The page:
In the past I’ve suggested a safety-first approach to drafting, especially in the first round.
I’m shredding those recommendations and burning the scraps when it comes to Michael Vick. Vick is a massive injury risk, practically guaranteed to miss a handful of games. However, when he is on the field he is the most dominant force in fantasy football and worthy of a top-5 overall pick.
There is not a player defenses fear more than Vick. When he was on the field last year he put up passing numbers on par with Peyton Manning and running numbers on par with a top-20 running back.
Math performed by ESPN’s Matthew Berry showed that in their standard scoring Vick’s fantasy output was equal to having Aaron Rodgers (the No. 1 overall QB according to many 2011 cheatsheets) and Cedric Benson (who scored 158 points last year) combined on the field in your quarterback slot. When all competitors were on the field in 2010: Vick=Rodgers+Benson.
I owned Vick in a couple 2010 leagues and it has definitely skewed my perception. I concocted my QB consistency rankings in part because of Vick’s contributions. He propelled my team to victory more than any one player I have ever owned. Down 40? No problem, Vick is playing on Monday night.
OK, I was never that confident, but when Vick got done tearing up defenses every week it usually meant a victory was in hand.
Detractors will bring up his injury history, which is long. There is no denying that his rushing ability makes him a health risk. He runs and cuts hard, putting his body under more stress than statue QBs. And defenders become enraged homing missiles when a quarterback leaves the safe room the NFL has built for them between the tackles.
Detractors might also say that 2010 was a career year and that nobody should pay for a career year. They’ll say defenses will have a whole offseason to game plan against him.
In actuality, there are many reasons to believe that Vick’s best might come this year or even in 2012.
Last year, the Eagles offense was built for Kevin Kolb. Kolb took the first-team reps in the preseason. DeSean Jackson, Jeremy Maclin and company were synced up with Kolb, not Vick. Of course, Kolb was injured as the sun was rising on the 2010 season, opening the way for Vick, who settled in quickly. Over the course of the season he took over the offense and everybody got on the same page.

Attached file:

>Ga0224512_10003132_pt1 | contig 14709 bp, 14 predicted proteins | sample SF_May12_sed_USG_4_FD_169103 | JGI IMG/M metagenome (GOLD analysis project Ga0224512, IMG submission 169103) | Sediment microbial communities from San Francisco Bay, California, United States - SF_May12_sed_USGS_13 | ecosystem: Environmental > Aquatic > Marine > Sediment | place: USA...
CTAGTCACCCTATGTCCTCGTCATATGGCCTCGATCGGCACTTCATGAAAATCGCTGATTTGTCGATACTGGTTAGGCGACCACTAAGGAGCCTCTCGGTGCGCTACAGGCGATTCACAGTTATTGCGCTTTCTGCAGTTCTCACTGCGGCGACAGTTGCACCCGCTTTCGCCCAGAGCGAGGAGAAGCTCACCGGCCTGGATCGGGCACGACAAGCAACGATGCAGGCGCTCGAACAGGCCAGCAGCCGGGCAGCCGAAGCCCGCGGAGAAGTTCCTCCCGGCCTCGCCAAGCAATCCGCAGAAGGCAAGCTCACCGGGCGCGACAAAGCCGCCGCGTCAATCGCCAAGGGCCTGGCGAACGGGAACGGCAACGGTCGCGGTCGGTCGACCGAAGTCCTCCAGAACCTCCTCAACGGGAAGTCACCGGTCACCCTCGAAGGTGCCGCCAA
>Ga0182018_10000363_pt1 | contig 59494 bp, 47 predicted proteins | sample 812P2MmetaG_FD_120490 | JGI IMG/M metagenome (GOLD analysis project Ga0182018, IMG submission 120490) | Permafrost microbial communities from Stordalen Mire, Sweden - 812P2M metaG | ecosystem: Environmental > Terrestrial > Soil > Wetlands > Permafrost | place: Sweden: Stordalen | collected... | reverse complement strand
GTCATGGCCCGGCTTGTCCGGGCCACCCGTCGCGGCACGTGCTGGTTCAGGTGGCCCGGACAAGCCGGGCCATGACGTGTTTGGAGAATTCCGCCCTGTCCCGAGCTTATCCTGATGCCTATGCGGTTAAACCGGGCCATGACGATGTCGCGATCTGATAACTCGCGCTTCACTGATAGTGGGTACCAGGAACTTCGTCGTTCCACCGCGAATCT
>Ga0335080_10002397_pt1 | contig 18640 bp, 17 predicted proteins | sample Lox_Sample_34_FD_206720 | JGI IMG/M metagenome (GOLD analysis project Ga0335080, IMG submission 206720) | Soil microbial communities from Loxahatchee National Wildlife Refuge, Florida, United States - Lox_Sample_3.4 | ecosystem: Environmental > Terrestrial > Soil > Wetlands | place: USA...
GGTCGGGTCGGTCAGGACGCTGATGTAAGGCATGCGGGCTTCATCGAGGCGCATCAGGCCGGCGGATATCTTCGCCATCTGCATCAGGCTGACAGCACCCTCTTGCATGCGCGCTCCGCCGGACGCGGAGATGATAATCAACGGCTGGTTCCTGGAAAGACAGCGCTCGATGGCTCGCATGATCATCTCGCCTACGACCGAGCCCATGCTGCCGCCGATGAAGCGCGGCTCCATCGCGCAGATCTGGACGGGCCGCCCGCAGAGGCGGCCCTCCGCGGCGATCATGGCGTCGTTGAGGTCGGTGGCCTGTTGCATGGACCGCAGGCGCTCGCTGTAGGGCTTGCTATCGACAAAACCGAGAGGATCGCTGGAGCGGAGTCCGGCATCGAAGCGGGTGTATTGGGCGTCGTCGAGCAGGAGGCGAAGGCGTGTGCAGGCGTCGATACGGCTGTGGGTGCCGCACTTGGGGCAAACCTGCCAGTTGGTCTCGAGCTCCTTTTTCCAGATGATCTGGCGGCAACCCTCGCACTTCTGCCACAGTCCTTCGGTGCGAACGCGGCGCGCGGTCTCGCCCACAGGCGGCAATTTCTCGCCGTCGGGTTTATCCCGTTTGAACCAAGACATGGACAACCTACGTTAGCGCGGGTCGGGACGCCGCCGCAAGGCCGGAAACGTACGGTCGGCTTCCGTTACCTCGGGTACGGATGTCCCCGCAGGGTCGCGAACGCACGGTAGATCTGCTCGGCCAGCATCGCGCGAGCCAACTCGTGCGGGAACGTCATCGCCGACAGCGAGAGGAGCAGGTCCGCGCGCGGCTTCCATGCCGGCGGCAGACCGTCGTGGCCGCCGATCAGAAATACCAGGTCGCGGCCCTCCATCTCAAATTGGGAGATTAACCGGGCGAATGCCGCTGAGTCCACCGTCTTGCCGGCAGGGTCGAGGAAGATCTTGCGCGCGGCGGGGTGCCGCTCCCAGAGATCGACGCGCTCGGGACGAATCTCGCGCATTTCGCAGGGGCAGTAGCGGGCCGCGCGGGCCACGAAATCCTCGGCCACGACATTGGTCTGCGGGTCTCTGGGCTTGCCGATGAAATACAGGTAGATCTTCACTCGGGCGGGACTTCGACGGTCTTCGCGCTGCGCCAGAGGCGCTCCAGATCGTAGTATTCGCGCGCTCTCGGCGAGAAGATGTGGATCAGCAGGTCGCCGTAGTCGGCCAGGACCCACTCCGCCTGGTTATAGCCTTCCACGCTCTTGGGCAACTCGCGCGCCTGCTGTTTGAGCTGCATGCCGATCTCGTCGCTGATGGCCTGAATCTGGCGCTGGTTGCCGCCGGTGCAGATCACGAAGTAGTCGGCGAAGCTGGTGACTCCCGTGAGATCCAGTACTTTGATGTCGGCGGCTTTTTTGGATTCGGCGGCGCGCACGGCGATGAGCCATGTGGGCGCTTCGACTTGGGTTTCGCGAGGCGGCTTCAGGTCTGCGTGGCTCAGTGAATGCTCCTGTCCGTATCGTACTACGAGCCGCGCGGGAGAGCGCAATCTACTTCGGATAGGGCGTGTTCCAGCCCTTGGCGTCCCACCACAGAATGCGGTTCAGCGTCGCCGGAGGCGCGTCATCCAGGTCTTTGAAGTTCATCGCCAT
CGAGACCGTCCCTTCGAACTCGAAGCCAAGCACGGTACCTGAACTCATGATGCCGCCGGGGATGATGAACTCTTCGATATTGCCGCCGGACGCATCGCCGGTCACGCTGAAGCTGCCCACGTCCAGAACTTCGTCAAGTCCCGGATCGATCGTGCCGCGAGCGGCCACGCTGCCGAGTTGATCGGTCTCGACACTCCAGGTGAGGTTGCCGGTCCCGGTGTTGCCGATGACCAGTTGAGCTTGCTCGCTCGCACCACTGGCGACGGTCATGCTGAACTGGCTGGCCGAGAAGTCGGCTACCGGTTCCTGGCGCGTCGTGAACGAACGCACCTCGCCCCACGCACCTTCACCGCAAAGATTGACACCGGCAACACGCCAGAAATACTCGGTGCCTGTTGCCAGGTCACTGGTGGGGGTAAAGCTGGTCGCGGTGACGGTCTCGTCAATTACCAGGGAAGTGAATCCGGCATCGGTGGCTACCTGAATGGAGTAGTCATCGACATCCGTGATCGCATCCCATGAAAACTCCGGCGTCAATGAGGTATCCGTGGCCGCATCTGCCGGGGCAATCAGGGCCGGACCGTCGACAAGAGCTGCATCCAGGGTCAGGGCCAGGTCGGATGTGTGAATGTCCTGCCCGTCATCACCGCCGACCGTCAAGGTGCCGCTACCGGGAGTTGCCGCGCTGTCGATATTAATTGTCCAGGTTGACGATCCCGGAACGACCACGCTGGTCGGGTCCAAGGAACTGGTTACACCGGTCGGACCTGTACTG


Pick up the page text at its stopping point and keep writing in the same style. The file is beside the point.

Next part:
All of the intel points to a Vick who is a much better passer than he was before poor decisions in his personal life cost him a few years in prison. He also has more weapons than he has ever had in the NFL and still flashes elite running ability.
In 2011, Philadelphia has had as much time as opposing defenses to iron in new wrinkles that will no doubt add extra bite to the attack. And, unfortunately for opponents, the defense that is best capable of shutting down a receiver like Jackson is the unit he’ll face in practice.
Maclin’s mystery ailment is a potential buzzkill. It won’t render the offense mediocre by any stretch, but it could slow the Vick-led production factory’s assault on the stratosphere.
Few players, if any, have taken the field with the elite run-pass skillset that Michael Vick presented in 2010. When a player like that emerges, rules evaporate.
Stay away from perennially hurt players? Shredded.
Wait on a quarterback? Incinerated.
In fantasy football you want to win every week.
No player has a better chance of single-handedly winning fantasy games. If Vick only plays in 12 games, that means he’ll make an average team great or a great team unbeatable in 12 games. Whether he helps teams to 12 regular season wins or nine regular season wins and 3 playoff wins, that’s still a whole lot of wins.
Imagine, just for a second, what Vick could do if the stars align and he suits up for 16 games…